A combination of interval training and eating only within fixed times of the day could be the key to getting rid of dangerous belly fat.
It’s that time of year again.
The New Year has come and gone, and most folks have experienced that the holidays have made them a few kilos heavier. What now?
Recipes for weight loss abound.
One recent popular approach on the weight loss front is time-restricted eating, which means that you limit your daily calorie intake window.
For example, you might only eat for ten out of the 24 hours in a day, and not eat between 18:00 in the evening and 08:00 the next day.
But does the strategy work?
“Yes,” says Trine Moholdt, who heads the Exercise, Cardiometabolic Health and Reproduction Research Group (EXCAR) at NTNU.
Eat anything you want
Moholdt’s group has recently published a large study in which the research team looked at the effects of time-restricted eating and high-intensity interval training (HIIT) in overweight and obese women.
The participants were allowed to eat whatever they wanted and as much as they wanted, but all their calorie intake had to take place within a ten-hour maximum time window.
“Numerous studies have shown positive health effects of time-limited eating and HIIT individually. We wanted to see if combining these two lifestyle changes is more effective than just one of them alone. Few previous studies have done that,” says Moholdt.
The study included 131 women and lasted for seven weeks. The women were divided into three groups:
High-intensity interval training: Participants trained for 35 minutes three times each week. They completed two sessions of 4 x 4-minute interval training and one session of 10 x 1-minute segments. The participants trained at over 90 per cent of their maximum heart rate during the high-intensity interval run segments.
Combination group: Participants combined high-intensity interval training and time-restricted eating.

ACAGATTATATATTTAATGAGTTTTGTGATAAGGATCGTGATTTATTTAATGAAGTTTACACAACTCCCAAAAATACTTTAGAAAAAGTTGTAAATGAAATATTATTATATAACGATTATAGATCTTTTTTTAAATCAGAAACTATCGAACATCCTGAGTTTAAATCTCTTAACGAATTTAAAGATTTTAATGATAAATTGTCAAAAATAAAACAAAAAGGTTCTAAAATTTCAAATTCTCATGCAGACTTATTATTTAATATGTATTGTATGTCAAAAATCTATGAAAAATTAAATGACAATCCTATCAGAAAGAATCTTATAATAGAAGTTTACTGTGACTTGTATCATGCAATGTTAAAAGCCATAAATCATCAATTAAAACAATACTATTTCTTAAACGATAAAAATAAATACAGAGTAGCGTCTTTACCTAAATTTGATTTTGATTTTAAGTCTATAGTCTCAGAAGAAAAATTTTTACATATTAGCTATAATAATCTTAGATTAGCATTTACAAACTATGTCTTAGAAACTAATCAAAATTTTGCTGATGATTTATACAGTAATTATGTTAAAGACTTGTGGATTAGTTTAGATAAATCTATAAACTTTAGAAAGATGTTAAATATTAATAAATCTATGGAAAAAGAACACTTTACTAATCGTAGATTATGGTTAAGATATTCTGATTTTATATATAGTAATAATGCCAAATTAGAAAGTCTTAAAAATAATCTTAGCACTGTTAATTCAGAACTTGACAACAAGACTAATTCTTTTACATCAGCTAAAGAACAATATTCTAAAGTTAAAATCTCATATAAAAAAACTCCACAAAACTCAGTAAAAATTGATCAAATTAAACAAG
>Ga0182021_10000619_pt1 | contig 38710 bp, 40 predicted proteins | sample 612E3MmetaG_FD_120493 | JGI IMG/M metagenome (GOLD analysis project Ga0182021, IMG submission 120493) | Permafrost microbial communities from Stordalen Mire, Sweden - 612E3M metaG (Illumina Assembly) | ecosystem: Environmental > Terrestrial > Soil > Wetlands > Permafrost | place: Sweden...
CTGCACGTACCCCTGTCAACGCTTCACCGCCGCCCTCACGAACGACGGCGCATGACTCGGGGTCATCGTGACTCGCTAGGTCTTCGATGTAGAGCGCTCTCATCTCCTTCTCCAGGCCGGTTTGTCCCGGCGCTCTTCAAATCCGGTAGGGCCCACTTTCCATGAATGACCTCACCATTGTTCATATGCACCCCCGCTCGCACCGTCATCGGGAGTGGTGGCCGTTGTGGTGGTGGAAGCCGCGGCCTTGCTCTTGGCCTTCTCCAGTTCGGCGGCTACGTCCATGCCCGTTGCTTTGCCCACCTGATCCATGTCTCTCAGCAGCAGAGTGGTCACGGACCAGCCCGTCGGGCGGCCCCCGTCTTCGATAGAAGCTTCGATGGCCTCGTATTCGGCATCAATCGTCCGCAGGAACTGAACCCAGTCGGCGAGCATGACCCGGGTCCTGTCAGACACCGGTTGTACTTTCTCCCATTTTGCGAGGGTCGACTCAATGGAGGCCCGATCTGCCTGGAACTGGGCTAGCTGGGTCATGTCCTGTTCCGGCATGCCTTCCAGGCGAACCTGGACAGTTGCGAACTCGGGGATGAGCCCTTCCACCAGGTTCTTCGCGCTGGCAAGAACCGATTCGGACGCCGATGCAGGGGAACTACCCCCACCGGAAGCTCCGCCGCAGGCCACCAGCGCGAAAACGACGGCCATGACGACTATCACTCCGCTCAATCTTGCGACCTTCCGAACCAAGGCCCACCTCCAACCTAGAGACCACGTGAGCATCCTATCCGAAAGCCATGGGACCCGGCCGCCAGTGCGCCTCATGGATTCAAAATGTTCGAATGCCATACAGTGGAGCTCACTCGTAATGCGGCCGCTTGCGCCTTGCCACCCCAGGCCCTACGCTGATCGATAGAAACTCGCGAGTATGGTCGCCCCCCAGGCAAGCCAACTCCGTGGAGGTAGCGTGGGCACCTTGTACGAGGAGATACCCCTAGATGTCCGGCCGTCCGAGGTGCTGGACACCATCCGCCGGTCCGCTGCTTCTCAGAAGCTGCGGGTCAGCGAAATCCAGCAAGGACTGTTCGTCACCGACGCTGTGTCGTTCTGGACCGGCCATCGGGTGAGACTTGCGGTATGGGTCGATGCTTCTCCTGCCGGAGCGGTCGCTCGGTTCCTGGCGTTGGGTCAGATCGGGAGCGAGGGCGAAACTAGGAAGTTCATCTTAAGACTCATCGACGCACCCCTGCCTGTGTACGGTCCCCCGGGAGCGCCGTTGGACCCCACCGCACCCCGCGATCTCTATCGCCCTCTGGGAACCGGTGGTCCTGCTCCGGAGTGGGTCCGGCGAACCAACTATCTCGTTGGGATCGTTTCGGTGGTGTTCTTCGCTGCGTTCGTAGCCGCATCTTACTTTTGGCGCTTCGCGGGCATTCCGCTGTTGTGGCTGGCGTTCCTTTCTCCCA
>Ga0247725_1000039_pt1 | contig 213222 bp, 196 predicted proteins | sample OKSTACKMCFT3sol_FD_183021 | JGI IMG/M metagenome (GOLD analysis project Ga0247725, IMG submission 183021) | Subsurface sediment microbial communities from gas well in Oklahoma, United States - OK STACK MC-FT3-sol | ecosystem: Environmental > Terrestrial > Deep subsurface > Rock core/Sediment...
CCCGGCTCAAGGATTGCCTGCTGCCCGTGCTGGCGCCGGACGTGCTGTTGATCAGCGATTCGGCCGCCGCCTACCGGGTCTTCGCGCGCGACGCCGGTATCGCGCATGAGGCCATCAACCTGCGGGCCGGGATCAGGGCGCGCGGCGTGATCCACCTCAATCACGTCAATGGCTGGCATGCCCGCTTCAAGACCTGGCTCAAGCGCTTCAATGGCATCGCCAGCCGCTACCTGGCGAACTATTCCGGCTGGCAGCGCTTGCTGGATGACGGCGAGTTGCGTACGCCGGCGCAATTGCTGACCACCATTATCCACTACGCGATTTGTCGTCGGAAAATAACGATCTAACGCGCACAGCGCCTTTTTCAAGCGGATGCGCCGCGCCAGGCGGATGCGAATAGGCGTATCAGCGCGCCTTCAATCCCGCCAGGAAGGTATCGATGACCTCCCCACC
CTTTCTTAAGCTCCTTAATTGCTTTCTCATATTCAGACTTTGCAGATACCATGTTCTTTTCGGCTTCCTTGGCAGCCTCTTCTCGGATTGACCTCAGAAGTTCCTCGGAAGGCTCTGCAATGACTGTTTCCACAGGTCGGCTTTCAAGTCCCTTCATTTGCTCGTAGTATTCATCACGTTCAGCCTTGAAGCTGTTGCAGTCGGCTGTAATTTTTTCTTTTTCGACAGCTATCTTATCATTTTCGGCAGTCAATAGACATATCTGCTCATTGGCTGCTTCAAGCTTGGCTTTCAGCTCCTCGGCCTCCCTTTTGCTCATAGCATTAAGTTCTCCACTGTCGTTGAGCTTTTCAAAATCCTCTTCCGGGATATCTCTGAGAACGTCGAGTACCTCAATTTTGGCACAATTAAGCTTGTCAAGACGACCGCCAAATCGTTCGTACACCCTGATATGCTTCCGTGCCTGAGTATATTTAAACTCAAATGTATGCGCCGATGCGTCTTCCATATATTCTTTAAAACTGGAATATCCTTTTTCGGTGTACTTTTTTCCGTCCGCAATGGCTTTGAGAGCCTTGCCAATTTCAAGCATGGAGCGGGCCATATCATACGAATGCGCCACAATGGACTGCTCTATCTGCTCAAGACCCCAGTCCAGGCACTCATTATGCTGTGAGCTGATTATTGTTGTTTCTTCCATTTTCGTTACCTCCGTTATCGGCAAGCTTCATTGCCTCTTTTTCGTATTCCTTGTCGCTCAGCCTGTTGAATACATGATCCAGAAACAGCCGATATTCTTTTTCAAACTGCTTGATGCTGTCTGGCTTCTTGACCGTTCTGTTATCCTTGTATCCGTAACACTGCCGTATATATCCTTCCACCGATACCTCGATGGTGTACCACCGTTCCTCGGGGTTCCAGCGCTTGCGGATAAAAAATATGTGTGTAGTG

Control group: This group ate and exercised as they normally did.
The combination group ended up with the best results.
Lost more belly fat than other groups
“We found significantly reduced long-term blood sugar in the combination group participants. Their decrease in weight, fat mass and visceral fat was also almost twice as great as in the other two intervention groups. They also improved their oxygen uptake,” says Moholdt.
Visceral fat is the fatty tissue that surrounds the internal organs in the abdominal cavity.
This fat is considered the most dangerous because the fat cells around the stomach can create proteins that trigger inflammation in the body. This can in turn increase the risk of obesity, diabetes, cardiovascular disease, cancer, depression and dementia.
Even if you can’t use exercises like sit-ups to target the specific parts of your body where you want to lose weight, studies have shown that abdominal fat in particular can be reduced more by exercise than fat in other parts of the body can. The NTNU study confirms this finding.
- You might also like: Exercise advice and exercise programs from NTNU
Exercise + dieting = best outcome
“The risk of losing weight without exercising is that you’ll lose a lot of muscle mass, which isn’t advisable. Starting with both time-limited eating and high-intensity interval training can be a good idea if you want to quickly improve your health and reduce the risk of disease,” says Moholdt.
All the participants who joined an exercise group were followed up by the researchers. They had to attend the training laboratories at NTNU and received guidance from the research team that led the training.
“A lot of the participants said that it really helped to have someone who held them accountable and that they had to report to. Now we’re starting a study where they’ll train on their own with only weekly digital follow-up,” says Moholdt.
Watch a video that summarizes the article:
Reference: Kamilla L. Haganes, Trine Moholdt et al: Time-restricted eating and exercise training improve HbA1c and body composition in women with overweight/obesity: A randomized controlled trial, Cell Metabolism. DOI: https://doi.org/10.1016/j.cmet.2022.09.003